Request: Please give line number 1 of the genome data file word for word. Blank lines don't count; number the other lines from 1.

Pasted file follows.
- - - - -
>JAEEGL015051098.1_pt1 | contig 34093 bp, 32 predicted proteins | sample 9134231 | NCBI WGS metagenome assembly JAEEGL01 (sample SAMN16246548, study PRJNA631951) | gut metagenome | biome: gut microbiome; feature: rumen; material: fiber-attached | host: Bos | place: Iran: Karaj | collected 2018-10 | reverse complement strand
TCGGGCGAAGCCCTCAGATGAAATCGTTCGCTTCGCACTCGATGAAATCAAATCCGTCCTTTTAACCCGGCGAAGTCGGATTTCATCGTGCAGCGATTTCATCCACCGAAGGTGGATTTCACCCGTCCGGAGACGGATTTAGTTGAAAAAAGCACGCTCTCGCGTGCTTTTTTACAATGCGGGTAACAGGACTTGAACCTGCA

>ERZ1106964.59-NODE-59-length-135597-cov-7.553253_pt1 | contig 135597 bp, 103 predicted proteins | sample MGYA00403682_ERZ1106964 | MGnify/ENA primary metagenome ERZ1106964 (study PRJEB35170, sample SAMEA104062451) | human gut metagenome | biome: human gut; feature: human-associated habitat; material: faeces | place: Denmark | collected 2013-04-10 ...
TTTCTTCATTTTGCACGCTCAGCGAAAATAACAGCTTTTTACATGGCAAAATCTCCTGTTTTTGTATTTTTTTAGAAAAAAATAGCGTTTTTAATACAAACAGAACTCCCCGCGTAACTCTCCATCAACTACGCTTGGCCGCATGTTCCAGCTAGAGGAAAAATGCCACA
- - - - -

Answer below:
>JAEEGL015051098.1_pt1 | contig 34093 bp, 32 predicted proteins | sample 9134231 | NCBI WGS metagenome assembly JAEEGL01 (sample SAMN16246548, study PRJNA631951) | gut metagenome | biome: gut microbiome; feature: rumen; material: fiber-attached | host: Bos | place: Iran: Karaj | collected 2018-10 | reverse complement strand